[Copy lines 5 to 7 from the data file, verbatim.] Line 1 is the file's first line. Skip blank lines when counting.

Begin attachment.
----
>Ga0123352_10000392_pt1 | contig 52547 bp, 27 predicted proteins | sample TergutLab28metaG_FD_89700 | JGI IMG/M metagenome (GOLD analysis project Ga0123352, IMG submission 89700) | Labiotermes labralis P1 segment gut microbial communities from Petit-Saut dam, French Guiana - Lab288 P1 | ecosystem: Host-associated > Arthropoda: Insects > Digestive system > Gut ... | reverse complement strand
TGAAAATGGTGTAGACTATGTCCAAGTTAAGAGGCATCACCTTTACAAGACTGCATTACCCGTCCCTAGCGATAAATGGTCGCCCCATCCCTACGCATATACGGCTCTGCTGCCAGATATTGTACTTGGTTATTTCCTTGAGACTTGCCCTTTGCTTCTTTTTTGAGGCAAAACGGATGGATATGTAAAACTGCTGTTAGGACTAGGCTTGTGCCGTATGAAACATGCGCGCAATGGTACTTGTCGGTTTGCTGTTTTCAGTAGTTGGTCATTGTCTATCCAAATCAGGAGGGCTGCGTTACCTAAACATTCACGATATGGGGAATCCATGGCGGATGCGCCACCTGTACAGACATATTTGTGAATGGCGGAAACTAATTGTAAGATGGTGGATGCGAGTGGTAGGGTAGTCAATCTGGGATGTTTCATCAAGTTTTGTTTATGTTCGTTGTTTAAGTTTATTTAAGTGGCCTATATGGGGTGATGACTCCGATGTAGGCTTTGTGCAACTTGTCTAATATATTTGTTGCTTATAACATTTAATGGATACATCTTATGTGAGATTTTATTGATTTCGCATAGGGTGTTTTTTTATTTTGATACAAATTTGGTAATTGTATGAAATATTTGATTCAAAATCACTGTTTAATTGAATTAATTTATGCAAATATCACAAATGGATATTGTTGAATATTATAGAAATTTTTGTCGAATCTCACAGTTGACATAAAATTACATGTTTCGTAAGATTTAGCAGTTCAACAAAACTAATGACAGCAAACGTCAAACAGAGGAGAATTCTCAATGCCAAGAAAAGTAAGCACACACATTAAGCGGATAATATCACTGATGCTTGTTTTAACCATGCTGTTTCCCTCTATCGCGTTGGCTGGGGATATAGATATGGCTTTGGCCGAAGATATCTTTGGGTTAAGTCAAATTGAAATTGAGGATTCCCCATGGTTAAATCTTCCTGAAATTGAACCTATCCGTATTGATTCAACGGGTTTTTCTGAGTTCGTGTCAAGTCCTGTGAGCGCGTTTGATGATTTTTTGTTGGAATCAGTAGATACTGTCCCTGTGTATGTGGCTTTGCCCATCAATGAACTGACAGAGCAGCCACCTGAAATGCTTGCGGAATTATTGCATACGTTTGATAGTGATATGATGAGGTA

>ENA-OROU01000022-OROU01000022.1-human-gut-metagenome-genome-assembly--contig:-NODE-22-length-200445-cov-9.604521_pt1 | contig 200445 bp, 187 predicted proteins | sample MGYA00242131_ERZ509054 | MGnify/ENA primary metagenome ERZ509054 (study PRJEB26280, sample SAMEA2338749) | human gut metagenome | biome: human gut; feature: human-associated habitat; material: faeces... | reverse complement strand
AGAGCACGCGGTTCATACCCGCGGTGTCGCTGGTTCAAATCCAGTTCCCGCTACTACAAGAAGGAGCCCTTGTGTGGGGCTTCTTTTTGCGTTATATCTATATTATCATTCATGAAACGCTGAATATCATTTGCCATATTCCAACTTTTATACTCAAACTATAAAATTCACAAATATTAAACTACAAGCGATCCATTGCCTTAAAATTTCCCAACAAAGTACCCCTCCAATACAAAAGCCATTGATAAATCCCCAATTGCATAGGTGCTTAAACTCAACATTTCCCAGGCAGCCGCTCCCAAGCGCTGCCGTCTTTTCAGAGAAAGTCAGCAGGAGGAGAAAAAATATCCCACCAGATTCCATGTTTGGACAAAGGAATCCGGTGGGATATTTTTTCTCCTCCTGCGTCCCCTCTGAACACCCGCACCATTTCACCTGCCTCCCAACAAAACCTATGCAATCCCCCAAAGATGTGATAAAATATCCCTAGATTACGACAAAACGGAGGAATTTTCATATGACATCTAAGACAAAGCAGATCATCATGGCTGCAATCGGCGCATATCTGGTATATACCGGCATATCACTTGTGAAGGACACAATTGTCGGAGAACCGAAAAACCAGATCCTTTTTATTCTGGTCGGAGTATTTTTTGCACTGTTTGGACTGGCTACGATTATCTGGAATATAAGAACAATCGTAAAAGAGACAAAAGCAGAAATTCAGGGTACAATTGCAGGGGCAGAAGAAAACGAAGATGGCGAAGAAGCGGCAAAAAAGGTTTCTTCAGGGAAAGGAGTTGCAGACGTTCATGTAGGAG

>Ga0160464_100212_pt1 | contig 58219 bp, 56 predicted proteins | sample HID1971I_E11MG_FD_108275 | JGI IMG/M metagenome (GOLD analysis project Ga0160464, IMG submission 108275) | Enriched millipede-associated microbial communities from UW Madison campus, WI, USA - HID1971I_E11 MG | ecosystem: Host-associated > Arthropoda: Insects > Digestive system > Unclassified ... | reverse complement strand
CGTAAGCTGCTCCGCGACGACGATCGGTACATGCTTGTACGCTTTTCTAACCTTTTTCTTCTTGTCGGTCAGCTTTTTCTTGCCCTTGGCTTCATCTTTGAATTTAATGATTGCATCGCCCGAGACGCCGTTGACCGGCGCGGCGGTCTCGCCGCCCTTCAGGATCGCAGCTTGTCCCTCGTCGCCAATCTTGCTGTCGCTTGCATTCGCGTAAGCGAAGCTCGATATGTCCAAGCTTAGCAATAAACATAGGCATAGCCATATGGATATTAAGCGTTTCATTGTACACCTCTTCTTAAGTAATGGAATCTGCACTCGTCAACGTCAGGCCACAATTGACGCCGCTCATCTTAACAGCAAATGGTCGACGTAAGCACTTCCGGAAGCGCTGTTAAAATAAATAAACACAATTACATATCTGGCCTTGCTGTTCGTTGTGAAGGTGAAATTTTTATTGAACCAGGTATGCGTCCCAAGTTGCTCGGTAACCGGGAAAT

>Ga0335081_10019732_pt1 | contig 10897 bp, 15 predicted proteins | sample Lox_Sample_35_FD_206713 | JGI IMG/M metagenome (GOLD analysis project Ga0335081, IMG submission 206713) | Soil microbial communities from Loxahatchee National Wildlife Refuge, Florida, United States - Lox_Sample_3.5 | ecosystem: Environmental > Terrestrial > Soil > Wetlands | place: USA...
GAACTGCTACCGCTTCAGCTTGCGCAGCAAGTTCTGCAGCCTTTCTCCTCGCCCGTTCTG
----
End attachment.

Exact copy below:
>Ga0160464_100212_pt1 | contig 58219 bp, 56 predicted proteins | sample HID1971I_E11MG_FD_108275 | JGI IMG/M metagenome (GOLD analysis project Ga0160464, IMG submission 108275) | Enriched millipede-associated microbial communities from UW Madison campus, WI, USA - HID1971I_E11 MG | ecosystem: Host-associated > Arthropoda: Insects > Digestive system > Unclassified ... | reverse complement strand
CGTAAGCTGCTCCGCGACGACGATCGGTACATGCTTGTACGCTTTTCTAACCTTTTTCTTCTTGTCGGTCAGCTTTTTCTTGCCCTTGGCTTCATCTTTGAATTTAATGATTGCATCGCCCGAGACGCCGTTGACCGGCGCGGCGGTCTCGCCGCCCTTCAGGATCGCAGCTTGTCCCTCGTCGCCAATCTTGCTGTCGCTTGCATTCGCGTAAGCGAAGCTCGATATGTCCAAGCTTAGCAATAAACATAGGCATAGCCATATGGATATTAAGCGTTTCATTGTACACCTCTTCTTAAGTAATGGAATCTGCACTCGTCAACGTCAGGCCACAATTGACGCCGCTCATCTTAACAGCAAATGGTCGACGTAAGCACTTCCGGAAGCGCTGTTAAAATAAATAAACACAATTACATATCTGGCCTTGCTGTTCGTTGTGAAGGTGAAATTTTTATTGAACCAGGTATGCGTCCCAAGTTGCTCGGTAACCGGGAAAT

>Ga0335081_10019732_pt1 | contig 10897 bp, 15 predicted proteins | sample Lox_Sample_35_FD_206713 | JGI IMG/M metagenome (GOLD analysis project Ga0335081, IMG submission 206713) | Soil microbial communities from Loxahatchee National Wildlife Refuge, Florida, United States - Lox_Sample_3.5 | ecosystem: Environmental > Terrestrial > Soil > Wetlands | place: USA...